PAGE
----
“Citizens did not allow the government to control their movement on public streets and squares. Smart cameras will eliminate the condition to maintain personal space in public streets and squares. In addition, the camera risks collecting a lot of information related to privacy. Particularly, it will attack the confidentiality of bank transactions, medical histories and personal relationships. There is an absolute right protected by the Constitution. The state must never violate this. These are the right to freedom of opinion, belief and freedom from torture,” he added.
Lawyer L.Galbaatar advised citizens to protect their constitutional rights.
“Violated rights can be restored. The main mechanism for protection of rights is the judiciary. However, it is doubtful whether Mongolian courts have the experience to resolve complaints related to face recognition cameras. It is wrong to install the smart camera even though there is no legal framework for who will use the data, how and in what way. Cameras should be installed once there is a legal framework that monitors the specific circumstances of the crime, not the general surveillance.”
It is unfortunate that Mongolia is planning to infringe on the rights of its citizens to privacy and freedom in the name of fighting crimes. The installation of smart cameras with facial recognition technology was previously the responsibility of Ulaanbaatar's Information and Technology Department, but is now part of the government's action plan. The department has chosen which country the camera system should be bought from, but the exact details are kept secret. It is still a national technology development company, but foreign experts are preferred. Instead of rushing, lawyers say it's not too late to talk about facial recognition technology after creating the legal environment, funding, and training.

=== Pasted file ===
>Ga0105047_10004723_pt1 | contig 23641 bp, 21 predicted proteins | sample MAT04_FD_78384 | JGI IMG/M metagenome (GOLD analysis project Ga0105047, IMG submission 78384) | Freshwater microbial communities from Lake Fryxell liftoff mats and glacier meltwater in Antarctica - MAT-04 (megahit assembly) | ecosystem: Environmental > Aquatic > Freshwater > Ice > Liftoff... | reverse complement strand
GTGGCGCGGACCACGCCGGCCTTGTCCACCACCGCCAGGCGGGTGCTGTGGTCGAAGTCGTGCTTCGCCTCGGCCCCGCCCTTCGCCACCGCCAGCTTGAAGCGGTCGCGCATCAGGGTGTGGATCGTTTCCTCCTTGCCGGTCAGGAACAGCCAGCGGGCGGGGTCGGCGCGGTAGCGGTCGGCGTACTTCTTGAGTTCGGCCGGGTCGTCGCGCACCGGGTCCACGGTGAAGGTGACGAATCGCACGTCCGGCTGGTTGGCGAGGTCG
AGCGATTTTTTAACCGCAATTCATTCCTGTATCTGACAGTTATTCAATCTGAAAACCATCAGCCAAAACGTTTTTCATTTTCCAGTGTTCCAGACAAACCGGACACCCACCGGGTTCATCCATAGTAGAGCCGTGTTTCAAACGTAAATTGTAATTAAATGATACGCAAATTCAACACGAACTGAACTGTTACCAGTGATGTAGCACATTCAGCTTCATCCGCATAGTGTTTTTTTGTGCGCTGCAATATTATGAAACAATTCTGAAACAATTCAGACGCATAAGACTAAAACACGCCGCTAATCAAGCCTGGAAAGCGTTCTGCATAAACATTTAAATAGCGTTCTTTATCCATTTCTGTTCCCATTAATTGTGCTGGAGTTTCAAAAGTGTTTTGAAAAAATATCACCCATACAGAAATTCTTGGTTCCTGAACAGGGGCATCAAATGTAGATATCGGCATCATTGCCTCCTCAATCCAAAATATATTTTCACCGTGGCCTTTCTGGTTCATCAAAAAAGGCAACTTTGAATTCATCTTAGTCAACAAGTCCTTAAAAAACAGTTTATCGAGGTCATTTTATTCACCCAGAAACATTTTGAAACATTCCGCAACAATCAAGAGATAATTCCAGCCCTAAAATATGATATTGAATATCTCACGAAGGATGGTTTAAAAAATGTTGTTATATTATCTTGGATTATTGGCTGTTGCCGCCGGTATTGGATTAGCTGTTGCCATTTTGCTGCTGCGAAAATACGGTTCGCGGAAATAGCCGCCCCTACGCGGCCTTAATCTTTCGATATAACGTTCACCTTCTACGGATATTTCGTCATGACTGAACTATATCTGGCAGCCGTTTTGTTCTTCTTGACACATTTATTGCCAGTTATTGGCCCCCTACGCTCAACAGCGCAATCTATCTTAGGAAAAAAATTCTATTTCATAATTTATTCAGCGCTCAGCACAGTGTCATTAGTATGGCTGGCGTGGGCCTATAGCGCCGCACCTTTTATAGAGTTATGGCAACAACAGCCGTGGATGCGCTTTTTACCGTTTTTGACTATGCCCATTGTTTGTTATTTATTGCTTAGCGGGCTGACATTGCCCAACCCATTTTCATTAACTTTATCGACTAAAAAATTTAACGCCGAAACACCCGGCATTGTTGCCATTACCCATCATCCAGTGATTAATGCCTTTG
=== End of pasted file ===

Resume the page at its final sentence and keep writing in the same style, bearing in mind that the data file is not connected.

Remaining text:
Officials of the National Human Rights Commission of Mongolia (NHRCM) say the introduction of facial recognition technology is a violation of human rights. They met with lawyers working in this field and experts from the Information and Technology Department of Ulaanbaatar and provided advice on ways to avoid human rights violations.
According to the department, the RFID system will be introduced in Ulaanbaatar to regulate traffic congestion and detect traffic violations. A face is a unique human data. The NHRCM states that permission must be obtained if the data is to be used or stored.
There are currently 45 countries with personal data protection laws. For example, the US does not have a comprehensive legislation on this, but it does have information protection provisions. California has a law on privacy in cyberspace. Face recognition cameras are banned in Boston and Auckland. In addition, 12 countries have approved the use of face recognition cameras, but have not implemented it. A total of 13 countries are considering the system, while Belgium, Luxembourg and Morocco have banned it. But why is Mongolia in such a hurry to get milk without preparing a bucket?